If you ever get the chance to talk bass with Nick Beggs, I suggest you take it. His career has seen him play bass for and with a host of stellar musicians and he’s led his own bands too. That’s not to mention his fascinating, esoteric worldview.
As the conversation flows, we discuss the fate of humankind, the elaborate prank that is being played on us by the international military-industrial complex and the discovery of alien life – and that’s before we get anywhere near the subject of the excellent new album from his band the Mute Gods, not to mention the phenomenal feats he continues to pull off on bass.
Tell us about your new album, Nick.
It’s called Atheists And Believers, and is the last of the trilogy which began with Do Nothing Till You Hear From Me and then Tardigrades Will Inherit The Earth. The name Mute Gods has a quasi-sociopolitical and religious overtone, and the title of the album fits into that theme. The title song was written specifically from the perspective that NASA is already aware that intelligent extraterrestrial life exists. It’s a big PR scam on their part, and we’re being played massively, on that subject and just about every other one.
Do people ever accuse you of being nuts when you write about this stuff?
They certainly do, but there’s an extraordinary body of evidence from very high-ranking people in the military and government to back this up. But I write about other things as well – love, grief and loss among them. It’s my worldview. I made a deal with myself that if I was going to embark on a solo project, it had to be about subjects that I felt passionate about. I wasn’t going to be scared of nailing my colors to the mast.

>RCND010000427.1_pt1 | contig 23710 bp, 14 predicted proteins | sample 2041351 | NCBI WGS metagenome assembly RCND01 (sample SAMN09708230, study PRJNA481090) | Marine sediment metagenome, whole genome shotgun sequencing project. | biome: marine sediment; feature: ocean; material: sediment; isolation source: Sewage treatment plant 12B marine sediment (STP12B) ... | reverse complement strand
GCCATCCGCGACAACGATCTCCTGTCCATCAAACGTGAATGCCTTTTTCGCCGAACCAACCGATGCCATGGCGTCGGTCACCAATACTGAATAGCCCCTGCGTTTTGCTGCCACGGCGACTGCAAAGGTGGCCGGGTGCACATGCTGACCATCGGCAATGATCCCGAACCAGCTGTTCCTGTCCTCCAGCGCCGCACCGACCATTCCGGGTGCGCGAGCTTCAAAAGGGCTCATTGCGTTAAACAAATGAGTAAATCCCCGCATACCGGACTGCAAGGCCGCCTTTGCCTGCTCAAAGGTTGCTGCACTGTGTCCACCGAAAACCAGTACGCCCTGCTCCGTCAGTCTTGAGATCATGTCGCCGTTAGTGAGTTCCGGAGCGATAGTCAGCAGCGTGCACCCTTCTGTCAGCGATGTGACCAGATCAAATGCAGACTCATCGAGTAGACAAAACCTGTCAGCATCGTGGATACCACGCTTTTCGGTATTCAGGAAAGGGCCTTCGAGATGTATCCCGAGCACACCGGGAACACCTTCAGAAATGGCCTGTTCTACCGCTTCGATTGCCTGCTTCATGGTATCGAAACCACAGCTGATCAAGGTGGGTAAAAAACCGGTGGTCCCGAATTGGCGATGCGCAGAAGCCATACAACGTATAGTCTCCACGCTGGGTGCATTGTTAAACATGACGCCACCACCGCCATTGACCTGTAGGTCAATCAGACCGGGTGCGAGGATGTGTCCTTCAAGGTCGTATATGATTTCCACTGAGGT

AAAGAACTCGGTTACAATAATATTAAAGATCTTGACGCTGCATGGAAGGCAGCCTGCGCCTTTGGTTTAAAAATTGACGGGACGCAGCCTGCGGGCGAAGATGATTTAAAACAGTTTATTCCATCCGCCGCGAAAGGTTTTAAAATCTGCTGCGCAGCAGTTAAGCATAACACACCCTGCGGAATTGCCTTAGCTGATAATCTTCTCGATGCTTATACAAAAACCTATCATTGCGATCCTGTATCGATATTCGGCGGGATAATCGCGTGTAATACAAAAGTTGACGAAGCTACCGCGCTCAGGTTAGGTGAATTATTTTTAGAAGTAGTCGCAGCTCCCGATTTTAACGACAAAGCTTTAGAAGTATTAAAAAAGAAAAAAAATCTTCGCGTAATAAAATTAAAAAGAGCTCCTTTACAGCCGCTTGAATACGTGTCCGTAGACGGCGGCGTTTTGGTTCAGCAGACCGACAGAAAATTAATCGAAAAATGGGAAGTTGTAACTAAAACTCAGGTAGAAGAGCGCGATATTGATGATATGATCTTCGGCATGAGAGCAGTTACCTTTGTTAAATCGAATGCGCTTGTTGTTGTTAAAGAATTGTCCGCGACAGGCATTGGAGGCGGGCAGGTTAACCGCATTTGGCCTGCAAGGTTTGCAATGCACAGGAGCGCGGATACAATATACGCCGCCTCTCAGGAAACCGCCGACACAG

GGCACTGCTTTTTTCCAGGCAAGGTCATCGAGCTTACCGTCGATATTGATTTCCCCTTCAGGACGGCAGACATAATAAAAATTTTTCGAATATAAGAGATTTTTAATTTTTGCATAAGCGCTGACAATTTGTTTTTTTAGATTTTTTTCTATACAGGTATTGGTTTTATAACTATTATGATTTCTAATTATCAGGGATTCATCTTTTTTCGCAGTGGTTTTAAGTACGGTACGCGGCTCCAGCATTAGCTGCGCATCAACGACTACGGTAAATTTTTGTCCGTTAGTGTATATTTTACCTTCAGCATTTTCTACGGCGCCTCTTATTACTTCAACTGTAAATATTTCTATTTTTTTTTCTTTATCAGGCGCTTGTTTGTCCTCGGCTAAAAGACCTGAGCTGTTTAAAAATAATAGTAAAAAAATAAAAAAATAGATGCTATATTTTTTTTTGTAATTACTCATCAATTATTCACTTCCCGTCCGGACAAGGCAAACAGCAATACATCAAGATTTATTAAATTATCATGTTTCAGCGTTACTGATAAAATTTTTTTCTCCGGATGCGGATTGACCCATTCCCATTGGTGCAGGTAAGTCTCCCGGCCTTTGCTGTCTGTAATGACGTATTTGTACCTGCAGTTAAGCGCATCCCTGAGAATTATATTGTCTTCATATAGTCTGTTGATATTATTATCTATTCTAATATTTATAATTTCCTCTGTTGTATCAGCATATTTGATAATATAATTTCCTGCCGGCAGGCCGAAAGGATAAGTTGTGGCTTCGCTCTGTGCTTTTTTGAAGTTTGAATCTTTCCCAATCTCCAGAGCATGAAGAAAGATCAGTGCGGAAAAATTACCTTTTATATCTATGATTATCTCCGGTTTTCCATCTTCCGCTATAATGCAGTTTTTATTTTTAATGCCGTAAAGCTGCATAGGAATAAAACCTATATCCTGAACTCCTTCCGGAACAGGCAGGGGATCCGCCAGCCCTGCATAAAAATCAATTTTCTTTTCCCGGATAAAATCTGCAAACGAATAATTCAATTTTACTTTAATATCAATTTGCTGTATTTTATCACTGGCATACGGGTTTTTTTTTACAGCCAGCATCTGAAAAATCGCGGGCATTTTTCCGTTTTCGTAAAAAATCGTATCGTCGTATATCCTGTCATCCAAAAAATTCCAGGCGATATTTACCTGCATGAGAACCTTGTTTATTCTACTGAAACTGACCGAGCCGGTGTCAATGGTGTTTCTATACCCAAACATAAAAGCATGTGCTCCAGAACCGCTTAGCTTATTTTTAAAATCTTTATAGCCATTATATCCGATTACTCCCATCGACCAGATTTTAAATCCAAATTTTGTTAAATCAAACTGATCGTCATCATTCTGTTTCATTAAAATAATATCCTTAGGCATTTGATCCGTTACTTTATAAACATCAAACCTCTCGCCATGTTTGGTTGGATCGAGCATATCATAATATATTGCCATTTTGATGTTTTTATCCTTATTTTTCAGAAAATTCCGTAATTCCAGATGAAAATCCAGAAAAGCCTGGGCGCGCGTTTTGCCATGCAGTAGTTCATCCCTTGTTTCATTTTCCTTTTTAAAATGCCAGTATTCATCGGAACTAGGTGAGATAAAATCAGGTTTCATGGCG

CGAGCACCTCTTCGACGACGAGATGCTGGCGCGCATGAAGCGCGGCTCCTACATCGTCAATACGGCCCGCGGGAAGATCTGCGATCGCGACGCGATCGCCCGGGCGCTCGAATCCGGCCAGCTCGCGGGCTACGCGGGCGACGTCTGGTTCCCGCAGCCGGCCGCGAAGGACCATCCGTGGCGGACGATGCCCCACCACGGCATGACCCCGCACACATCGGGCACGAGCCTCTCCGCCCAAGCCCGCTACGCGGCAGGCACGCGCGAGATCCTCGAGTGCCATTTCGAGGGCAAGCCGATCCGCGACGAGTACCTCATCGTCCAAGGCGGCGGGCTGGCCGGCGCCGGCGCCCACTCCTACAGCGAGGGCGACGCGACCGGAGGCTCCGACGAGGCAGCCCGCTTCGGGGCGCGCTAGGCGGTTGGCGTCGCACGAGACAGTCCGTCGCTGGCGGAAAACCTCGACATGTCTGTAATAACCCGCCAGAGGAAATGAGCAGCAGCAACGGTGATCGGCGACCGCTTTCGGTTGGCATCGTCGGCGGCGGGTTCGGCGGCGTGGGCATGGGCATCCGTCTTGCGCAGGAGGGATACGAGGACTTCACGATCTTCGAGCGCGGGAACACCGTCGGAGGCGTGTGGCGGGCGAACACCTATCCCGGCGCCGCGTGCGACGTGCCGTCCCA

The new album comes after a busy few years for you.
Yes. I did a whole bunch of Genesis Revisited tours, which was a lot of fun. I was with Steve Hackett for 10 years, on and off between stints with Steven Wilson, who I toured with a lot in 2018 on the To The Bone album. We did three nights at the Royal Albert Hall, which was lots of fun. Between those gigs I was writing and recording these Mute Gods records. It’s been surprising; they’ve sold reasonably well, and there have been a lot of plaudits. Prog magazine have been very supportive, and so have you. I feel very grateful for that after 35 years of doing this, and very lucky too.
What gear are you currently using?
I still use Spector basses, which are extraordinary, and I use TC Electronic amps. I have four- and five-string fretted Spectors and a fretless that they built for me. I use Spector strings on the bass guitars and Chapman’s own strings on the Stick, because they’re designed for the instruments and they have a lot of upper-mid bite. The instruments themselves have a lot of glassy mids and deep lows, too.
Do you ever play other basses?
No. For me, the Spectors have everything I need. If I want a Music Man or Rickenbacker sound, I can get that, and the instruments are so ergonomically pleasing that the playability is perfect. In practical terms, when you find a bass that really works for you, and a company like Spector who are so welcoming, that’s a career-defining thing. Add the Stick to that, and I’ve got everything I need.
Many bassists fear the Stick. Should we?